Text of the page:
The biggest difference really is that we’re trying keep the camera moving now. We have gyrostabilized technologies. We have them in the helicopter and can take stable aerial, rock-steady shots. But what we haven’t been able to do until Planet Earth II is take that technology and make it smaller, hand-held, super-steady cameras. It frees the camera from the tripod. There are few shots that actually used a tripod. We’re trying to give people that experience of what it’ll feel like to be in that habitat, like the animal would actually experience it. So much of the innovation is just keeping the camera moving, keeping it feeling 3D.
Conservation and climate change was so central to the mission of Planet Earth I. Did you feel it affecting any of the dozen locations you filmed for “Grasslands?”
We’re always looking for opportunities to mention conservation and climate change when it’s relevant. It wasn’t particularly with the topics for this episode, but so many parts of the world have far less predictable weather these days. We were in the East African savanna to catch the heart of the wet season where there were supposed to be torrential rains in March, April, for the last hundred years, yet we went there with our camera all ready to capture the rains, and not a single drop fell. Most of the locals were scratching their heads.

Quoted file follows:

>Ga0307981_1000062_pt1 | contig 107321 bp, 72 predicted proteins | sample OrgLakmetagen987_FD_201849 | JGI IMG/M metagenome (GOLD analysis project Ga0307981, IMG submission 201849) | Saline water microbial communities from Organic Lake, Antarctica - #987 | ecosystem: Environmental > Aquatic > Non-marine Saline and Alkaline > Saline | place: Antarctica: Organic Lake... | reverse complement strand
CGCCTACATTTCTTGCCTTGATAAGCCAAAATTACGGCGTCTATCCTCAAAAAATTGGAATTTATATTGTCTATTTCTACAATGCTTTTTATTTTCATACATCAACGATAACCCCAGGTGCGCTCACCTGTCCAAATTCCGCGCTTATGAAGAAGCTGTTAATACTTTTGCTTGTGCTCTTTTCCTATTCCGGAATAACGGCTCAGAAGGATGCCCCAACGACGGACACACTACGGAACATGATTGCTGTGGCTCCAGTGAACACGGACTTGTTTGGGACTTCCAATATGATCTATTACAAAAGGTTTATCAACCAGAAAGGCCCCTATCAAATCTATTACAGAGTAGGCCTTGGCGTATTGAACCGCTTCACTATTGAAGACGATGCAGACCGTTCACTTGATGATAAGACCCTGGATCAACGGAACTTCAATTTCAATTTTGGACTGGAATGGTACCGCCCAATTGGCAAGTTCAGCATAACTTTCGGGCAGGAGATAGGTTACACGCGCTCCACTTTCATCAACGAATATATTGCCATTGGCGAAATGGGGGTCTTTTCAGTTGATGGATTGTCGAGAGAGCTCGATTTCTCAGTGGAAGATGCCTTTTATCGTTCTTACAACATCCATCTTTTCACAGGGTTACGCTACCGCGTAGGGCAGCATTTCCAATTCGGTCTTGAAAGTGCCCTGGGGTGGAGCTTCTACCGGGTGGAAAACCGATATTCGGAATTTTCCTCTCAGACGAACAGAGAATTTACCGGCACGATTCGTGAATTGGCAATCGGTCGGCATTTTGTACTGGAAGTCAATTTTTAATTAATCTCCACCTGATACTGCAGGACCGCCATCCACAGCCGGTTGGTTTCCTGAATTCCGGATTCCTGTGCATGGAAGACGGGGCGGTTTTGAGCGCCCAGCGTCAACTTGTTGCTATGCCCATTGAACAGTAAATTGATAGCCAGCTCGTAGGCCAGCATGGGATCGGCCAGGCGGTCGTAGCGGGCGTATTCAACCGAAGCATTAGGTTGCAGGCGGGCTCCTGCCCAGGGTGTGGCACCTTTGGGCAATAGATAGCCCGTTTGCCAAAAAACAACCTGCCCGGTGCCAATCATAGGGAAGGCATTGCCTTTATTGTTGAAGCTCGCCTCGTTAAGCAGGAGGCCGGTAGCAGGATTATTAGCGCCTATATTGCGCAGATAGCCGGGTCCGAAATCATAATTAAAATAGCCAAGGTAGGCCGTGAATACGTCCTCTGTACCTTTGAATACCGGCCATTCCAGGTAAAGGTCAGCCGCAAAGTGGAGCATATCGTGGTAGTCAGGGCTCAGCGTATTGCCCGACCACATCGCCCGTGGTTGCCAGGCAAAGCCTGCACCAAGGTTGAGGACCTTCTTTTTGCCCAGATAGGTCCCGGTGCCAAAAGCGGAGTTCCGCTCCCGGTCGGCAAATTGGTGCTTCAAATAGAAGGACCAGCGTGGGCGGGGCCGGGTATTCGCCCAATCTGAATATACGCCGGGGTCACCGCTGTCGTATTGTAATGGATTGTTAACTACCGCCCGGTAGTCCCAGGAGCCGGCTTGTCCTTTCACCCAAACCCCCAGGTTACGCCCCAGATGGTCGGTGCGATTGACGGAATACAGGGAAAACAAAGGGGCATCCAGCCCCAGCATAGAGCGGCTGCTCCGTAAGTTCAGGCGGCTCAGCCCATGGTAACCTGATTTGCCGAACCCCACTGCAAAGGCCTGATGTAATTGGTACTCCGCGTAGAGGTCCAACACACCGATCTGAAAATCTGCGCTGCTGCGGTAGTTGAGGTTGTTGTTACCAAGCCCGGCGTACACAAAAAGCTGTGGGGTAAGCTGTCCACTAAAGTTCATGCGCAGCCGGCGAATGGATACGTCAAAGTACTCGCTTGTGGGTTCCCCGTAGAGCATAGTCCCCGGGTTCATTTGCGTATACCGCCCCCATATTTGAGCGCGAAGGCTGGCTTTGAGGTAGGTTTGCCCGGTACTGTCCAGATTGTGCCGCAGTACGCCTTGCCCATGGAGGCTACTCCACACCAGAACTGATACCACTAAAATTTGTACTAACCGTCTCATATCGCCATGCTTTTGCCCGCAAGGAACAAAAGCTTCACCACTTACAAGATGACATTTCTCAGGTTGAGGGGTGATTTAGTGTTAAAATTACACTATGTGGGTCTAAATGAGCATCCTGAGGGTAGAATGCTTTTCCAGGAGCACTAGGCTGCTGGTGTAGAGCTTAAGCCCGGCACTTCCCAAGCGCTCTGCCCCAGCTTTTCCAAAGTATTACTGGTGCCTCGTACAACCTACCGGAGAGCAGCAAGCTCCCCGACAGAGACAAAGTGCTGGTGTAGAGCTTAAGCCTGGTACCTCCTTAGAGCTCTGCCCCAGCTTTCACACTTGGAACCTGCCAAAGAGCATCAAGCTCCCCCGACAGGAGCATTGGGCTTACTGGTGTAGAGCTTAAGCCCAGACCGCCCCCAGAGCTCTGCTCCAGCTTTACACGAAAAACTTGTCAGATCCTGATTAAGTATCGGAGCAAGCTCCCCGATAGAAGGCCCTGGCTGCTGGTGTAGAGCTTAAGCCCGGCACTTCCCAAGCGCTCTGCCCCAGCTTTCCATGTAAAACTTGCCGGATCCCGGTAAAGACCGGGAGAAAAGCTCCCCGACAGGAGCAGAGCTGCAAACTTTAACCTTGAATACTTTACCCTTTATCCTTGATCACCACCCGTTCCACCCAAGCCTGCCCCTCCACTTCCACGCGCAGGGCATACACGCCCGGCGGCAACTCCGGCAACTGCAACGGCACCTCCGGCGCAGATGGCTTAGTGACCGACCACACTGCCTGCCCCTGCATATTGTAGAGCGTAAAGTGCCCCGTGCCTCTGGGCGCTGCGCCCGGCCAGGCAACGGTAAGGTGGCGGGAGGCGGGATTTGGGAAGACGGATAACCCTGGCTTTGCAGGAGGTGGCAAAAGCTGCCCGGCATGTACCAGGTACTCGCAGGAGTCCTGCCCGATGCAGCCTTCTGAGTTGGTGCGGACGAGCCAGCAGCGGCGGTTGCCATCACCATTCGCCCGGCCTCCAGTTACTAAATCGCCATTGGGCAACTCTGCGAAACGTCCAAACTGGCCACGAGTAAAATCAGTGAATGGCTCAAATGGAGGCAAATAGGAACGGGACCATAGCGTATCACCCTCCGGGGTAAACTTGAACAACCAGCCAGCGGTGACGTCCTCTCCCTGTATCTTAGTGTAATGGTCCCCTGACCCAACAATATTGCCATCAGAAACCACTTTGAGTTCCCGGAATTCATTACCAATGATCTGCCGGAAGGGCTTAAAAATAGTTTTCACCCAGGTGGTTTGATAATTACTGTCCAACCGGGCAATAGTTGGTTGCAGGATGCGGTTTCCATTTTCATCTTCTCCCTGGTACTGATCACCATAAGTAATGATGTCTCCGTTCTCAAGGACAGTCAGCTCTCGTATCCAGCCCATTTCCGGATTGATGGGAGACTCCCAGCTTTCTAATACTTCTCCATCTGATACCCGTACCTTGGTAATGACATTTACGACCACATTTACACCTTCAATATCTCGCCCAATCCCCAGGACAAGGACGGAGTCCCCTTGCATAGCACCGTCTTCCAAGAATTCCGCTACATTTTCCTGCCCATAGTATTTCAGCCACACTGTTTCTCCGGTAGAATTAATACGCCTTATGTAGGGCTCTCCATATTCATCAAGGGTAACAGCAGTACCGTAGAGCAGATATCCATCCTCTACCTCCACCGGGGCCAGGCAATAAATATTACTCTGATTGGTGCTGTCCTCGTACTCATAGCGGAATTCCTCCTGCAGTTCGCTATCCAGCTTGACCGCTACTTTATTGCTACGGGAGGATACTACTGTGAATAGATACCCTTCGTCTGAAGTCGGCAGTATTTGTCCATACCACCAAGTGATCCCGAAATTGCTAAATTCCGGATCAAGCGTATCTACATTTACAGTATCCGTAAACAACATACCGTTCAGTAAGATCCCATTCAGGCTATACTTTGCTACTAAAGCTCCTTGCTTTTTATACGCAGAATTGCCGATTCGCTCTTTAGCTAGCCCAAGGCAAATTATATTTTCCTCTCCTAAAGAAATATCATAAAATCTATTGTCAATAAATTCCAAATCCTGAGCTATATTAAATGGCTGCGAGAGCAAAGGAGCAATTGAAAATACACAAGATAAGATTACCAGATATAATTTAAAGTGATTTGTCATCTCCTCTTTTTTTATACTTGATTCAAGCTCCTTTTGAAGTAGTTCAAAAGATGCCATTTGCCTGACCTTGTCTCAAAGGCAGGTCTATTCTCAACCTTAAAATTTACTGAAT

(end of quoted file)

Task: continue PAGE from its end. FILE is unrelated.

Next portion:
We do so much research about the best times to go get these stories — the right time to film these behaviors, migrations, storms. For a wildlife filmmaker, it’s about meticulous planning and research, and you turn up thinking the weather and animals you need will be there, but so much more of the natural world is in flux now. It’s just far less predictable. Male Jackson’s widowbirds compete over mates in the long grass in Kenya, and it requires heavy rain and really healthy grass … so now the timing is much harder to pin down.
As a storyteller, you must be having to adjust more. But how many of these shots could you script ahead of time anyway?
This isn’t talked about as much because people love the sexy tech stuff, but it’s the storytelling that’s the other big innovation. This is huge. You’ve seen this genre of wildlife filmmaking kind of head out of a documentary news niche and enter an arena where it’s competing with mainstream entertainment. So we up the screenwriting; we up the drama. As a director, when you’re shaping stories, we’re really trying to hook you in emotionally, make you feel like you’re there, make you feel for that character, yell at the television.
One lovely story that came about was these carmine bee-eater birds that follow the elephants through the long grass. We knew if we could find a bull elephant to follow through the grass, there was a good chance they’d be there, buzzing and weaving around his legs, snapping up insects. That’s the story we were going for. When we got there, we realized that they were quite cunning and had actually worked out that most any large animal would stir up insects. So they started following the jeeps. They were riding on the backs of ostriches. They were on the kori bustards [Africa’s largest flying bird]. That’s the gold dust that as a filmmaker, you can’t predict; you can’t script.
This interview has been edited for brevity and clarity.